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On the existence of an effective stress in poroplasticity

J.-F. Barthlmy & L. Dormieux


ENPC-LMSGC, Champs-Sur-Marne, France

ABSTRACT: This paper deals with the existence of an effective stress in the framework of poroplasticity. By
means of a micromechanical reasoning, a condition of existence of a plastic effective stress is obtained. The
latter allows to prove that the yield criterion is controlled by the Terzaghi effective stress if and only if the matrix
is purely cohesive. On the other hand, it is proved that, if the yield criterion of the matrix is mean stress sensitive,
neither an effective stress of the form of that controlling the elastic behavior, neither that controlling the strength
can be an effective stress for the macroscopic yield criterion.

1 INTRODUCTION domain, the behavior of the matrix is assumed to be


linear: cs denotes the stiffness tensor. As the matrix is
The behavior of a saturated porous medium is ruled elastoplastic, the strain tensor is the sum of an elastic
by an effective stress if the macroscopic stress ten- contribution el and a plastic one pl (both geometri-
sor ! and the fluid pressure p intervene in any of the cally incompatible in general). Thus, the stress tensor
constitutive equations only in a coupled way i.e. via a in the matrix is related to the elastic part of the strain

given function !(!, p). The issue of the existence of tensor by:
an effective stress in the formulation of the behavior
of a porous medium is of crucial importance. Indeed,
when such an effective stress exists, the determina-
tion of the effective response amounts to that of the The macroscopic constitutive laws are derived by con-
empty material. Considering a porous medium made sidering a purely elastic evolution of the r.v.e. so
up of an homogeneous linear elastic and perfectly plas- that the microscopic plastic strain field, which do not
tic matrix, it is known that, in the poroelastic phase, change, can be considered as given. Obviously pl can
the behavior is ruled by ! + pB involving the Biot not be prescribed in an experiment but it depends on
tensor B (Biot 1941). If the strength of the matrix is the loading history. The r.v.e. is loaded by the fluid
purely cohesive (von Mises, Tresca) or if its criterion pressure p and the macroscopic stress tensor ! defin-
is of conical shape (Drucker-Prager, Mohr-Coulomb), ing uniform stress boundary conditions on i.e.
micromechanical techniques also allow to identify an n = ! n where n denotes the unit normal outward
effective stress controlling the strength criterion (de vector to . From a mathematical point of view, we
Buhan and Dormieux 1996).As regards the poroplastic can consider, on the one hand, the macroscopic stress
behavior, the only available result concerns the purely tensor ! and the pore pressure p (which can be con-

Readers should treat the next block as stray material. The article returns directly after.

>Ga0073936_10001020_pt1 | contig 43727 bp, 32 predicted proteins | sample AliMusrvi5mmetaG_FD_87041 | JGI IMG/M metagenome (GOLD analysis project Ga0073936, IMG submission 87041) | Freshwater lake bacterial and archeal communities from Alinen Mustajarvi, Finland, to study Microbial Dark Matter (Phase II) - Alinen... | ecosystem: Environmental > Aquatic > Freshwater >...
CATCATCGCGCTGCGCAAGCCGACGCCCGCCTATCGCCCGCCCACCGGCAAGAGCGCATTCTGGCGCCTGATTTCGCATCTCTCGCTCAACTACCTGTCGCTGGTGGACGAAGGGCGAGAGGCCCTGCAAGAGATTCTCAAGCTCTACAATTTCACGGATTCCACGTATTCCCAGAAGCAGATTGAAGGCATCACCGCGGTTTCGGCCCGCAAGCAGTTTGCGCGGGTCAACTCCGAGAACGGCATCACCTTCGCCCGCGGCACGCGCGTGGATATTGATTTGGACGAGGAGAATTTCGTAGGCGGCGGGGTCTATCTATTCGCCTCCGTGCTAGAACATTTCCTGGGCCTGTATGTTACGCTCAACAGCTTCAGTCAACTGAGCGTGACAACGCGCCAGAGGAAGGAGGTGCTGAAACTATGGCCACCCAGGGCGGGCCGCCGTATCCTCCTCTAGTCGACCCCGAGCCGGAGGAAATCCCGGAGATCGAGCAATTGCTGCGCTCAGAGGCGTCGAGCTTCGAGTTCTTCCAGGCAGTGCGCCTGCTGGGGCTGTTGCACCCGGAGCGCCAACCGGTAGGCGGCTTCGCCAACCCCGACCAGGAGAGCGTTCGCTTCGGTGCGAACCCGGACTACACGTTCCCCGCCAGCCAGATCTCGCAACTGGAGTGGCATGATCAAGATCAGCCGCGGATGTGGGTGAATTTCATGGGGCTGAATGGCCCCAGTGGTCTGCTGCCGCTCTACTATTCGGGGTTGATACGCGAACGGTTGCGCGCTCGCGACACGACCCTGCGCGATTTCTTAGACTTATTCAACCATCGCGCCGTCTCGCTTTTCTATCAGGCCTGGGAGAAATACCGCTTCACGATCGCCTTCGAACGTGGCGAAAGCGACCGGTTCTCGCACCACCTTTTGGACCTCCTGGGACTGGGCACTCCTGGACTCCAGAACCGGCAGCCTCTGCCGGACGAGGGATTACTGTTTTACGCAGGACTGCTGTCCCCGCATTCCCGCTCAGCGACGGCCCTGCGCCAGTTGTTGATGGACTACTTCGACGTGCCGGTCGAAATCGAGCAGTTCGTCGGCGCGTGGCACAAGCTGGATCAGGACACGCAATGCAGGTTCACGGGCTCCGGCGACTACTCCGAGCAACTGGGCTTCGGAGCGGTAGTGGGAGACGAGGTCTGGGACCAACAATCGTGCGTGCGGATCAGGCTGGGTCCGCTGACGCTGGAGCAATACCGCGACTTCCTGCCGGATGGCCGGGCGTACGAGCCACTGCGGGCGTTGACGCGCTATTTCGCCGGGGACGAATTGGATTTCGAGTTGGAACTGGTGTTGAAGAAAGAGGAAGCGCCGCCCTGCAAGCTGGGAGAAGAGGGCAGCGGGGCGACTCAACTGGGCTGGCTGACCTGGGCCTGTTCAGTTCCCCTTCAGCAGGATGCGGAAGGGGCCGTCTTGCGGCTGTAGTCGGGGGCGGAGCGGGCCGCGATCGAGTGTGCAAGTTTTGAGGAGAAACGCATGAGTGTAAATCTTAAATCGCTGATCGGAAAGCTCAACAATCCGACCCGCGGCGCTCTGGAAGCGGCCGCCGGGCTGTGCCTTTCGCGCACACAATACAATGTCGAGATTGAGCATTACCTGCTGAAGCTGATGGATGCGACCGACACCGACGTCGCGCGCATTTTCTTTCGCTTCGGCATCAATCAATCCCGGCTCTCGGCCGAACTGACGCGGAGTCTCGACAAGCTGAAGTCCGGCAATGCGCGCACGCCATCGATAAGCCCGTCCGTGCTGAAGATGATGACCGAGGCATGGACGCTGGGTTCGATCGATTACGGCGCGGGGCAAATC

cohesive matrix, for which the poroplasticity is gov- trolled during an experiment), and, on the other hand,
erned by Terzaghi effective stress ! + p1 (Dormieux the microscopic plastic strain field pl as two differ-
and Maghous 1999). One can then wonder whether ent loading parameters in the mechanical problem.
Terzaghi effective stress also applies to other materi- The macroscopic constitutive laws are defined by the
als and whether there exists and effective stress for the relationships between ! and p and their dual physi-
frictional type materials. cal quantities, namely the macroscopic strain tensor E
and the lagrangian porosity change (i.e. the ratio
between the volume change of p and the initial vol-
2 THE POROPLASTIC BEHAVIOR ume of the r.v.e. ) both related to the microscopic
strain field solution by:
2.1 The macroscopic state laws
We consider a representative volume element (r.v.e.)
of a porous medium made up of a pore phase p where o denotes the initial pore volume fraction
and a connex solid phase (matrix) s . In the elastic and < >w is the spatial average over the domain

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w (w = , p or s ). Those relationships also involve eigenstrain field pl in the matrix. The solution of
pl , which, according to a point of view developped in this problem represents the residual state of the r.v.e.
(Zaoui 1997), plays the role of an eigenstrain field, the after the (elastic) unloading i.e. the fields that remain
contribution of which is linearly superimposed to the after removing the macroscopic stress ! and the pore
effect of ! and p. Therefore E and both write as pressure p, provided that the unloading process be
the sum of an elastic part due to ! and p and a plastic reversible. Since pl is not generally geometrically
part due to pl : compatible, it cannot be equal to the strain field R
solution to this problem and the stress field R is not
null:

The elastic part is deduced from the well known


poroelastic behavior obtained from a micromechani-
cal reasoning ((Auriault and Sanchez-Palencia 1977), In addition, it is deduced from (Zaoui 1997) that the
(Dormieux, Molinari, and Kondo 2002)): relationships between E pl and pl are affected by B:

By superposition of (8), (9) and R , one obtains the


where the drained macroscopic stiffness tensor chom is total stress state in the matrix:
obtained from a linear homogenization scheme (Zaoui
1997) and the Biot tensor B and the Biot modulus M
can be related to chom (Dormieux, Molinari, and Kondo
2002):

2.2 The macroscopic yield criterion


The matrix is perfectly plastic. The elastic domain G s
is defined by means of a yield criterion denoted by f s :

The elastic problem characterized by the loading !, p


with no eigenstrains in the matrix can be seen as the lin- The function f s and G s are both assumed to be convex.